• A chapter plan and timetable for completion of your thesis (max 1500 words)
  • an Ethics Review Form

The relevant forms are available at 

Upgrade Preparation Advice

At the Upgrade interview, you will be accompanied by your Supervisor, who is present as an observer. The two members of staff who have read the work you have submitted will conduct the interview. They will question you about what they have read, and may also ask you about the general framing of the project, your sources, and the prospects for satisfactory completion. As part of the interview process, they will speak with you alone regarding the conduct of your supervisions, and they will meet with your Supervisor(s) alone to discuss any matters that they may wish to raise.

At the conclusion of the Upgrade Interview, your Assessors will draft a formal report making a recommendation. They may make one of four recommendations:

  1. that you be upgraded to PhD registration
  2. that you resubmit your work at a future date for a second Upgrade Interview, having made changes that they may advise in consultation with your supervisor
  3. that you continue with your project to completion as an MPhil
  4. that your registration as a research student should be discontinued, on the grounds that the planned project will not lead to a research degree. This option will, however, normally only be used after a resubmission and after consultation with the Director of Graduate Studies.

It is our expectation that most students will be successful in their Upgrade interview on the first attempt.

If you are asked to resubmit your Upgrade, this may be with or without a further interview. A resubmission may feel disappointing, but it is important that any weaknesses in your project are resolved in order to allow you to move forward to the completion of the doctorate. Many excellent theses have been successfully completed after a second Upgrade Interview. If asked to resubmit, the points to address will be clearly set out by the Assessors in their report. A second opportunity to upgrade should be held within six months of the initial upgrade meeting (or within one year for part-time students).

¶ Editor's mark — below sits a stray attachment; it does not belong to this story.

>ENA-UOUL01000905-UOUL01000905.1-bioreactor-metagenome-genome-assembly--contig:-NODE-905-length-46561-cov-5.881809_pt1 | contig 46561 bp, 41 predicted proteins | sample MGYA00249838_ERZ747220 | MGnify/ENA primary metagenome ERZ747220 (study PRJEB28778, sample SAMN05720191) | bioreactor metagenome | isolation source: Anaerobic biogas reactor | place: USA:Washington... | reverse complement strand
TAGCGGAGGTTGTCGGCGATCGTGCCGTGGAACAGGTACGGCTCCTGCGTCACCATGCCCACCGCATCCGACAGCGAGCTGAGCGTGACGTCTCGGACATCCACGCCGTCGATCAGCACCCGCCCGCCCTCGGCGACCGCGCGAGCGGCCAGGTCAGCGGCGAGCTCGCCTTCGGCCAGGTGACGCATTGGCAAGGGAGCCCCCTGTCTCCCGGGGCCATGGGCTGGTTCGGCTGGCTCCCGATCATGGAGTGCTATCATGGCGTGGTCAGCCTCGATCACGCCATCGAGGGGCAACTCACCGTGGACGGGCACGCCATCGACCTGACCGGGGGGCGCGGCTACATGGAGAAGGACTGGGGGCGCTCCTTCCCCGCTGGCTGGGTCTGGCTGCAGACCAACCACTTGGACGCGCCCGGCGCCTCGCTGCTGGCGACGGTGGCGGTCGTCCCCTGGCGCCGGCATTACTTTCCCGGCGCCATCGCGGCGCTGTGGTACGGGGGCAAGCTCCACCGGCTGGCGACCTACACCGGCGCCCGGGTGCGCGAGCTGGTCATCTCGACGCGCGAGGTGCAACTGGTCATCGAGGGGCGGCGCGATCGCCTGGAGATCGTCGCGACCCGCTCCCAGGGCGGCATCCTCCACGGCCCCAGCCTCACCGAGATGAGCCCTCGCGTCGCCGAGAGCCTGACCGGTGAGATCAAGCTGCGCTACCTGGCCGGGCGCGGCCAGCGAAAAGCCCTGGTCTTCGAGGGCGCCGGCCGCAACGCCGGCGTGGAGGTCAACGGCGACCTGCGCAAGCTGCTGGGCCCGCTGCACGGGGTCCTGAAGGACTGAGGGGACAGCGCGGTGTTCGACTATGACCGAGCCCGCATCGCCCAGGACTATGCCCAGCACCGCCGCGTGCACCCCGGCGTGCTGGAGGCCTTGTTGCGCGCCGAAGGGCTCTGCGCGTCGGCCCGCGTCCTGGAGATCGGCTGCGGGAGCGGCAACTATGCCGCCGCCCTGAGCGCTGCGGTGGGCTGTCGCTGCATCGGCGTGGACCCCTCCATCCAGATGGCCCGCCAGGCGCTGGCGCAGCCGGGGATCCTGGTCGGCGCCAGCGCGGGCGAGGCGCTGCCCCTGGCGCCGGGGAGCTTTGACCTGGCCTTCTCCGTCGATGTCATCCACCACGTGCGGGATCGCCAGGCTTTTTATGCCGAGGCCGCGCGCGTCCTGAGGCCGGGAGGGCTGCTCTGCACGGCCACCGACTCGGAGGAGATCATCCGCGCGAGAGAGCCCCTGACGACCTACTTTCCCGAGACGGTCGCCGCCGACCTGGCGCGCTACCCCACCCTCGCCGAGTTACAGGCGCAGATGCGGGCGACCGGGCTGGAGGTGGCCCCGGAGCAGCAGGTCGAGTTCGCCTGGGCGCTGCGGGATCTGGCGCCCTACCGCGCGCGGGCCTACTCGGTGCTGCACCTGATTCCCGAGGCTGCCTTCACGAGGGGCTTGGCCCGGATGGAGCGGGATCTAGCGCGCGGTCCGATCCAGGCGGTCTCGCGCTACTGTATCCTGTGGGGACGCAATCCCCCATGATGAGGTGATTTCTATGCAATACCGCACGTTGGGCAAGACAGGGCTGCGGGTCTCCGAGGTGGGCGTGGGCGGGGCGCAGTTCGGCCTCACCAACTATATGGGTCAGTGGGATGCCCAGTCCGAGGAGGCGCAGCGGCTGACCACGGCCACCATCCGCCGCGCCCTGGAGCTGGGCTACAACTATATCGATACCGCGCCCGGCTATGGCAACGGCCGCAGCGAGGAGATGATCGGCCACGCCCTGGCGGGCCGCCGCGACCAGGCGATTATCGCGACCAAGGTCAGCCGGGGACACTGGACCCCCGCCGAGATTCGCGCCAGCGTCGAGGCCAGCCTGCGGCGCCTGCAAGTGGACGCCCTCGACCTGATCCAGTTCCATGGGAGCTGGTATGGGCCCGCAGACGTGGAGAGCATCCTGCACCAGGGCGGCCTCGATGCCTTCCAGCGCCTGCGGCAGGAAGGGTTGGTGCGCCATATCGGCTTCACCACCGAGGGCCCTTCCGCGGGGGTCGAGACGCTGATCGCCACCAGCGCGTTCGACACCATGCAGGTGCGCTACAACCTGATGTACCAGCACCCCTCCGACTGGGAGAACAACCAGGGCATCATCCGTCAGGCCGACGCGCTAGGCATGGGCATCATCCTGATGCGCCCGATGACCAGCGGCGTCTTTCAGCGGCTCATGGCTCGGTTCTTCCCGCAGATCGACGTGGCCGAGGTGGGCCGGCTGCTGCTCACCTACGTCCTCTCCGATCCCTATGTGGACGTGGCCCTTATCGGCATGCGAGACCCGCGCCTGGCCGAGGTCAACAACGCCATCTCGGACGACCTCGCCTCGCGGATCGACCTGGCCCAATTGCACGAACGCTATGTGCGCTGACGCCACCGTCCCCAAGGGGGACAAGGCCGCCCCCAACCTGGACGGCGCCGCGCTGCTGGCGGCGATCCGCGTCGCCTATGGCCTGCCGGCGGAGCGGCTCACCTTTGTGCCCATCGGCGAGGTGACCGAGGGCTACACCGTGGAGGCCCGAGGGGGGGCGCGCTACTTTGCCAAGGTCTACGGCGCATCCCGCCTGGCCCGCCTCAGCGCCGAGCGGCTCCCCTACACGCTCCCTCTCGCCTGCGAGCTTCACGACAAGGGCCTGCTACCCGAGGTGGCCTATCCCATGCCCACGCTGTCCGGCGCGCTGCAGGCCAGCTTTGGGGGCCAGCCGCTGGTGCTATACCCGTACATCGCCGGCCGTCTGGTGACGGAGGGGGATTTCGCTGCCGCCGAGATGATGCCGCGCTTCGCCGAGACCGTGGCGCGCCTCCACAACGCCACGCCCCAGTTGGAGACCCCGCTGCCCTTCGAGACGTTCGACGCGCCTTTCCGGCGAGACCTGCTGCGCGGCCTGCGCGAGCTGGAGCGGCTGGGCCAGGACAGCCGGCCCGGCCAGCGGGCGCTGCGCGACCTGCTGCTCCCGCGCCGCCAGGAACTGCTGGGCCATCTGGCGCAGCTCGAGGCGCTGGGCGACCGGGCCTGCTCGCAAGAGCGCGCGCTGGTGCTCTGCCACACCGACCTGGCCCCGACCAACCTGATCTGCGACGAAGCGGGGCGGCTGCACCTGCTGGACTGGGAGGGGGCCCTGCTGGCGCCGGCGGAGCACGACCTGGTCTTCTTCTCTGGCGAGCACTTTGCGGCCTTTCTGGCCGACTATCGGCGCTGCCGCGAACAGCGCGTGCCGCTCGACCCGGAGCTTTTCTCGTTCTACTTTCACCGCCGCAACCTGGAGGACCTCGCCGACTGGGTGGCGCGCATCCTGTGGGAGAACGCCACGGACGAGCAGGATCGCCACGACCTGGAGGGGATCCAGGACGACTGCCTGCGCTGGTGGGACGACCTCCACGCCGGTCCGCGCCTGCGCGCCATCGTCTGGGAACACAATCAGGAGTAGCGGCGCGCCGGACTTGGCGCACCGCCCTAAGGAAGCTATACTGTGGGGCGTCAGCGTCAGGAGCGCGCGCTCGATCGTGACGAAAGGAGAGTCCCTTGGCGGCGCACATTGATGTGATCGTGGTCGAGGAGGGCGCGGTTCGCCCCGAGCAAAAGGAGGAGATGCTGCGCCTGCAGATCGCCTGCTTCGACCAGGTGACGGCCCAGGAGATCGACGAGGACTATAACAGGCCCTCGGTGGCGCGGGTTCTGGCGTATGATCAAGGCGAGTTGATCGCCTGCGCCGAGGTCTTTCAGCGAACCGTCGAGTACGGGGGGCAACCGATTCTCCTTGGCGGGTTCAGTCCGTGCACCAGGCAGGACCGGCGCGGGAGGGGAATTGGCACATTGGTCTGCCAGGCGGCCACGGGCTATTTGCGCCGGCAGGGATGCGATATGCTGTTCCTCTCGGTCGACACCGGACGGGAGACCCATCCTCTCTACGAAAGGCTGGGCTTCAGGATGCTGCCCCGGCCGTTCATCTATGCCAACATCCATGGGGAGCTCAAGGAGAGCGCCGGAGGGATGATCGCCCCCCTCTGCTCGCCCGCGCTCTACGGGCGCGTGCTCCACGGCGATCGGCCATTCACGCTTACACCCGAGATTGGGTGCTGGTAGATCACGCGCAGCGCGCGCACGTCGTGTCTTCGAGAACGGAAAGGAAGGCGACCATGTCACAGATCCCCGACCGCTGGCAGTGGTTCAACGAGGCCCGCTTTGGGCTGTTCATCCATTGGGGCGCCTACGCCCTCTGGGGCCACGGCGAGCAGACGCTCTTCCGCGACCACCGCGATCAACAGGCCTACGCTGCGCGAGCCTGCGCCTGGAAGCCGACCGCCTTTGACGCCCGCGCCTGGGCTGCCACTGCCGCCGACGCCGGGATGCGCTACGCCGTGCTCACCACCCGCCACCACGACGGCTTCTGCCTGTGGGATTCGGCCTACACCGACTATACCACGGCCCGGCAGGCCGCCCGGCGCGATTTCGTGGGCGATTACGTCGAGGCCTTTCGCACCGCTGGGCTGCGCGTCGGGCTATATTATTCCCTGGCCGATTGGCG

Failure to upgrade at the second attempt may lead to either: (i) proceeding to the degree of MPhil; or (ii) the student being required to withdraw their registration. Under University Regulations 13 and 16.3(1) students have the right to appeal against either of these decisions.

Further regulations regarding the upgrade process can be found on the Doctoral College web pages: opens in a new window

    What to include in your Research Proposal

    A formal Research Proposal, with a working dissertation title, will be approximately 2,500 words long, and contain two appendices:

    a) a preliminary chapter plan and timetable for the research and writing up, max 1500 words